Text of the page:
Q&A with Jennifer:

When and why did you start running?

I cannot stress enough that I was the furthest thing from a marathon runner for the first 23 years of my life. I did not play sports, I did not particularly enjoy breaking a sweat nor being outside (unless it was poolside), and I was not confident in my body’s ability to achieve anything athletically. I did not develop a desire to run, or at least train for a race, until the summer after I graduated college. To be quite honest, I was struggling through a recent breakup, and I was on a run one afternoon when it occurred to me that it was having a therapeutic effect- I felt strength in my steps that I had not felt in months and a re-centering of my spirit. I decided that day to train for a half marathon.

From that moment, running for me has been about confidence, purpose, rejoicing in the legs that I have and their ability to accomplish great distance with small, repetitive steps. Running has been about the ability to connect with the neighborhoods, trails and the outdoors in a way that I miss when I am trapped inside a vehicle or sitting on a couch. It is to be cognizant of weather patterns, sunrise and sunset, temperature, and to be more in-tune with the world around me. The transformation in my outlook and character over the last 3 years as a result of running astounds me. Even though I still consider myself in many ways an amateur marathoner, I have had to in many ways redefine what I believe that I am capable of.

Describe your first marathon race experience.

My first marathon was Austin in spring of 2016. I am confident that even through training 20+ mile long runs, there is just no way to be fully prepared for your first marathon. There is a big black hole in my memory between miles 16-23, perhaps stress-induced amnesia? I remember finishing and swearing to myself I would not subject myself to that, ever again. And then I did, 8 months later.

What has been your biggest running-related challenge and how did you overcome it?

To know me is to know that I’m an overcommitter- I often think I am invincible and subject myself to as much as I can handle, and then some.

Last fall, training for my second marathon coincided with a career goal as I began to study for my Professional Engineering licensing exam. I was committed to a prep class for my test which would swallow my weekends, but I also needed to get my long runs in, and I was in the peak of training where I would be running 20mi+ long runs on the weekends. Both were imperative to my success and I felt strongly that neither could be sacrificed or cheapened as a result of the other. After talking it over with my coach, he and I moved the long run start times up to 3am for those weeks (when you’re waking up at 5am on a Saturday, what’s another couple hours of lost sleep, right?). My coach, Bobby Garcia, woke up with me (multiple times) and followed me along the route in his truck, providing water support, oranges, and encouragement. Anyone who knows Bobby knows that he coaches with his whole heart, and I would have never been able to accomplish these things- a successful race day, to pass my exam- without his selflessness and unending support.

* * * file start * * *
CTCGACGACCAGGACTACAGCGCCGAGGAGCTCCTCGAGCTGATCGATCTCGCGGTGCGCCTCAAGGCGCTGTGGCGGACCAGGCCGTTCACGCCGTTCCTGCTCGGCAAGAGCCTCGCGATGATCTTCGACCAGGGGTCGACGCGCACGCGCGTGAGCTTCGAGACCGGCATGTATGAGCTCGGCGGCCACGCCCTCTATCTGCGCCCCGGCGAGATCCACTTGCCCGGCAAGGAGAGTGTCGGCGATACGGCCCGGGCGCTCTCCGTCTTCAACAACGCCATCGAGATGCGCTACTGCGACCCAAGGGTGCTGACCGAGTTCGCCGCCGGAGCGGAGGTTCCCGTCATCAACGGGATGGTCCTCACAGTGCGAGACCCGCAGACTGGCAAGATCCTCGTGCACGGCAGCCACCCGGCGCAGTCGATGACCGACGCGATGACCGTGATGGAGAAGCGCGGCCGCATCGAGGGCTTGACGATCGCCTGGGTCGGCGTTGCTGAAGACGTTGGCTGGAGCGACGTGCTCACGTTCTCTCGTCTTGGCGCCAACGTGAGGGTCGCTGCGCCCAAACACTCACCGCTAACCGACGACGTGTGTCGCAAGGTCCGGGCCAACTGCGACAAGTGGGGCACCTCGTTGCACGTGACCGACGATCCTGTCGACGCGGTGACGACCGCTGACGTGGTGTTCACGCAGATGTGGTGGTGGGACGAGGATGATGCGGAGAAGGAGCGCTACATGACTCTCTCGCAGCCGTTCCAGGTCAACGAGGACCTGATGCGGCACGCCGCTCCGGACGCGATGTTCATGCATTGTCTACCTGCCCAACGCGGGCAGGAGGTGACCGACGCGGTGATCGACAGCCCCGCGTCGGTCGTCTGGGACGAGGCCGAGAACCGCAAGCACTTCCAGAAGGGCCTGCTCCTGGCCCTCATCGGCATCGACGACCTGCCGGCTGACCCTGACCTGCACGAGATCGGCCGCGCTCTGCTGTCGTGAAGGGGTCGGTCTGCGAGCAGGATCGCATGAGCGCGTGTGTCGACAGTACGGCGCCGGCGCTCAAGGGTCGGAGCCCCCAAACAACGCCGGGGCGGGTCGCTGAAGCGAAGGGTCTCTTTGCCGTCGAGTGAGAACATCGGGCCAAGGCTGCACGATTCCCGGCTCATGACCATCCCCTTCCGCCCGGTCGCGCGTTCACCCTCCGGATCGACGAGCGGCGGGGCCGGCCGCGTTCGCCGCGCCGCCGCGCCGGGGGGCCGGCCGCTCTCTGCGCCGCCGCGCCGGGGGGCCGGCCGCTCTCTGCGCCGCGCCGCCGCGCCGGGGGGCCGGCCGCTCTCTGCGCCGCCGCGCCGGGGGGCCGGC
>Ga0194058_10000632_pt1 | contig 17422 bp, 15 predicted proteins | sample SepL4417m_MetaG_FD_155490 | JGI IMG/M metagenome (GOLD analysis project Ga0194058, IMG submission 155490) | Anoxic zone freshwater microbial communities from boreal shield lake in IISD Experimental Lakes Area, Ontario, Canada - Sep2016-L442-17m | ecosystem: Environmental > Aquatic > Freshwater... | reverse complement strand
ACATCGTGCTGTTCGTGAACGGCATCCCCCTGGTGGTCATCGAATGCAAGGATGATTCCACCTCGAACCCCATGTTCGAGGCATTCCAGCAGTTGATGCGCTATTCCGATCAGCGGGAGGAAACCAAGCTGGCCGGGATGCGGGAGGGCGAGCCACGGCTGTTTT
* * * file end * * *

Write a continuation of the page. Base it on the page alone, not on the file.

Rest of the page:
What has been your biggest running achievement, or defining moment?

Aside from the race highs, my defining running moment was a trip that I went on last year. Shameless plug- I was so fortunate to go to Patagonia, Chile with Rogue Expeditions, which had been a long, long dream of mine to travel to this part of the world. The last day in Torres Del Paine National Park, after the reality of where we were had finally caught up with me, I was flying down a mountain trail with pure adrenaline spurred on by the beauty around me. The liveliness I felt in that moment was truly remarkable, keeping pace with other runners much better than myself. Whoever thought that a running vacation could be one of the most rewarding endeavors? Sightseeing on your feet is the way to go.

What’s next?

I will be running my third marathon in Chicago this fall, training with Rogue Sole Survivors through the Texas summer. Stay thirsty, my friends.

Training tips from coach Marilyn Faulkner

Some people just embody positivity, and Marilyn is one of those people. She has been running for 13  years and coaching for six, passing along insight, support and serious motivation to all who have run in her groups. You can find her coaching our Austin Half Marathon and Austin Marathon programs, and you can find her top four training tips right here:
1.  I can do anything for two miles.  Killer time trial?  Yep.  Ladera Norte & the lead up?  You bet.  Long run with a tough close?  Done.  Last two miles of the marathon?  Kill it.  Once you’ve proven it to yourself once, you’ll know that you CAN do anything for two miles.  Believe it!